Pluto Bioinformatics

GSE134226: Distinct tissue-specific roles for the disease-associated autophagy genes ATG16L2 and ATG16L1

Bulk RNA sequencing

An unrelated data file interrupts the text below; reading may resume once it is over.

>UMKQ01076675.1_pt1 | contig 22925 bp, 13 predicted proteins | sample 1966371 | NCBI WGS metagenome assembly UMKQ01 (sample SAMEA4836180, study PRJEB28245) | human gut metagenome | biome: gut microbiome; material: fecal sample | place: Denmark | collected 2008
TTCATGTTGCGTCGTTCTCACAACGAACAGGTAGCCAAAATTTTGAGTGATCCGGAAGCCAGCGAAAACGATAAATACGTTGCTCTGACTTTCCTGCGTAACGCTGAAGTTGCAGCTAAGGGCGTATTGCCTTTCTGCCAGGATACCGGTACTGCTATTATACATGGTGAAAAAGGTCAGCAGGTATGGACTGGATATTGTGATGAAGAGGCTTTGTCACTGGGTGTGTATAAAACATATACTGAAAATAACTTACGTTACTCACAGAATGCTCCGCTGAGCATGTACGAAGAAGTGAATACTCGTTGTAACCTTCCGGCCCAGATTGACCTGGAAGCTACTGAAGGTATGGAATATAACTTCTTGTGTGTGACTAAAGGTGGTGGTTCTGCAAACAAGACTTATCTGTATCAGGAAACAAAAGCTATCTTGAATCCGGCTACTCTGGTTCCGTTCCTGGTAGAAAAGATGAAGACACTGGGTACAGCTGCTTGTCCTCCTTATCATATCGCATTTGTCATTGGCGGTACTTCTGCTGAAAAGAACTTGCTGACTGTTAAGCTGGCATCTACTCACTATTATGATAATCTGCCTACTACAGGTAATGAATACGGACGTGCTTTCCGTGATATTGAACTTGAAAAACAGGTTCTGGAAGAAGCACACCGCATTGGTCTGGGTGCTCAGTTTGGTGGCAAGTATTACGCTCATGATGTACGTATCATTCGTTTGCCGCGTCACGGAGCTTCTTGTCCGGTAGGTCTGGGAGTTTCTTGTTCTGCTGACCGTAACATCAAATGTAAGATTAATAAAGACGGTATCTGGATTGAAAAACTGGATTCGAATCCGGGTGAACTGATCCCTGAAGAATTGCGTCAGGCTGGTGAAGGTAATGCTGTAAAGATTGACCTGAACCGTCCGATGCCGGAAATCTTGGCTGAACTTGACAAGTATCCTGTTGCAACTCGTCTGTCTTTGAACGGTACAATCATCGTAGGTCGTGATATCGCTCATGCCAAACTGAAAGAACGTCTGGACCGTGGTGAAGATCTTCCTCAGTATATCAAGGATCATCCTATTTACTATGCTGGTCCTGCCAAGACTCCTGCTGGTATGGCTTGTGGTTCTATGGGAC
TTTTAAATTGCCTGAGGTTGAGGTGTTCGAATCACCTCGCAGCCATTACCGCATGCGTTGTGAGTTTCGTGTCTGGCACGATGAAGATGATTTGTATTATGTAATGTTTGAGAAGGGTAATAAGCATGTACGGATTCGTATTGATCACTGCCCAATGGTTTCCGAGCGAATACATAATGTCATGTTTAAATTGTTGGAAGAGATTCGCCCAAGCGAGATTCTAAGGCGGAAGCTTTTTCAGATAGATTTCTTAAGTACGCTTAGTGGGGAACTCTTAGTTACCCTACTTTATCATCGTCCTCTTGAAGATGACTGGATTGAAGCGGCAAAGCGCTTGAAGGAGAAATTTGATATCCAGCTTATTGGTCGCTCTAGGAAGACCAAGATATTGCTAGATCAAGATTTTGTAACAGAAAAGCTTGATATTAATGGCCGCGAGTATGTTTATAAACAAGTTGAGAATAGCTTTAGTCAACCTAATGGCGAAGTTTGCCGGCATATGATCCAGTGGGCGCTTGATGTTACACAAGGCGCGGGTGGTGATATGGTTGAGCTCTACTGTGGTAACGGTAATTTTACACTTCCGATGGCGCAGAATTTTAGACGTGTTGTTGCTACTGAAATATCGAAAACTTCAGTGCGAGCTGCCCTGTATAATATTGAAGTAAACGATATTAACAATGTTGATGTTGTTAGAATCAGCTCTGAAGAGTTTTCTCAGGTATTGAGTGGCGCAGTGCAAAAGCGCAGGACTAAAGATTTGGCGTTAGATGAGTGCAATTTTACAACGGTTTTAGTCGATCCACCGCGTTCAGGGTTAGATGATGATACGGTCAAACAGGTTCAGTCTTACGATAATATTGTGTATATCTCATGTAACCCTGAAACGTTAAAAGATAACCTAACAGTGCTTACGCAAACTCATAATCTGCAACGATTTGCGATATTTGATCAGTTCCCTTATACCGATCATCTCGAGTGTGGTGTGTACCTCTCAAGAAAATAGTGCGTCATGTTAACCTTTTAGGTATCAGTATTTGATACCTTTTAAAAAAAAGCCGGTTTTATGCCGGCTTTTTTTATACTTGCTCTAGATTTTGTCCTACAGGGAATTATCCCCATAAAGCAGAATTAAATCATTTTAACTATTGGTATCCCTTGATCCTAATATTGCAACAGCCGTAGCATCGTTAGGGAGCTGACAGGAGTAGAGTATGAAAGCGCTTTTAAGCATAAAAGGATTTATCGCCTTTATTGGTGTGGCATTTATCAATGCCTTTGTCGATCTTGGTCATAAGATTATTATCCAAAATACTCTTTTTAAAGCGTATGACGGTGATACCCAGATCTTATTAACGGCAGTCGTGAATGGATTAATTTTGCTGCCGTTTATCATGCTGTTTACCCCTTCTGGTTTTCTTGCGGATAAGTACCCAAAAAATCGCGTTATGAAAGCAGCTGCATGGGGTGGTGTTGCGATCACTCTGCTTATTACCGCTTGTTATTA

The clear role of autophagy in human inflammatory diseases such as Crohns disease was first identified by genome-wide association studies and subsequently dissected in multiple mechanistic studies. ATG16L1 has been particularly well studied in knockout and hypomorph settings as well as models recapitulating the Crohns disease-associated T300A polymorphism. Interestingly, ATG16L1 has a single homolog, ATG16L2, which is independently implicated in diseases including Crohns disease and systemic lupus erythematosus. However, the contribution of ATG16L2 to canonical autophagy pathways and other cellular functions is poorly understood.To better understand its role, we generate and analyze the first, to our knowledge, ATG16L2 knockout mouse. Our results show that ATG16L1 and ATG16L2 contribute very distinctly to autophagy and cellular ontogeny in myeloid, lymphoid and epithelial lineages. Dysregulation of any of these lineages could contribute to complex diseases like Crohns disease and systemic lupus erythematosus, highlighting the value of examining cell-specific effects. We also identify a novel genetic interaction between ATG16L2 and epithelial ATG16L1. These findings are discussed in the context of how these genes may contribute distinctly to human disease. SOURCE: Adam HaberRegev Lab Broad Institute

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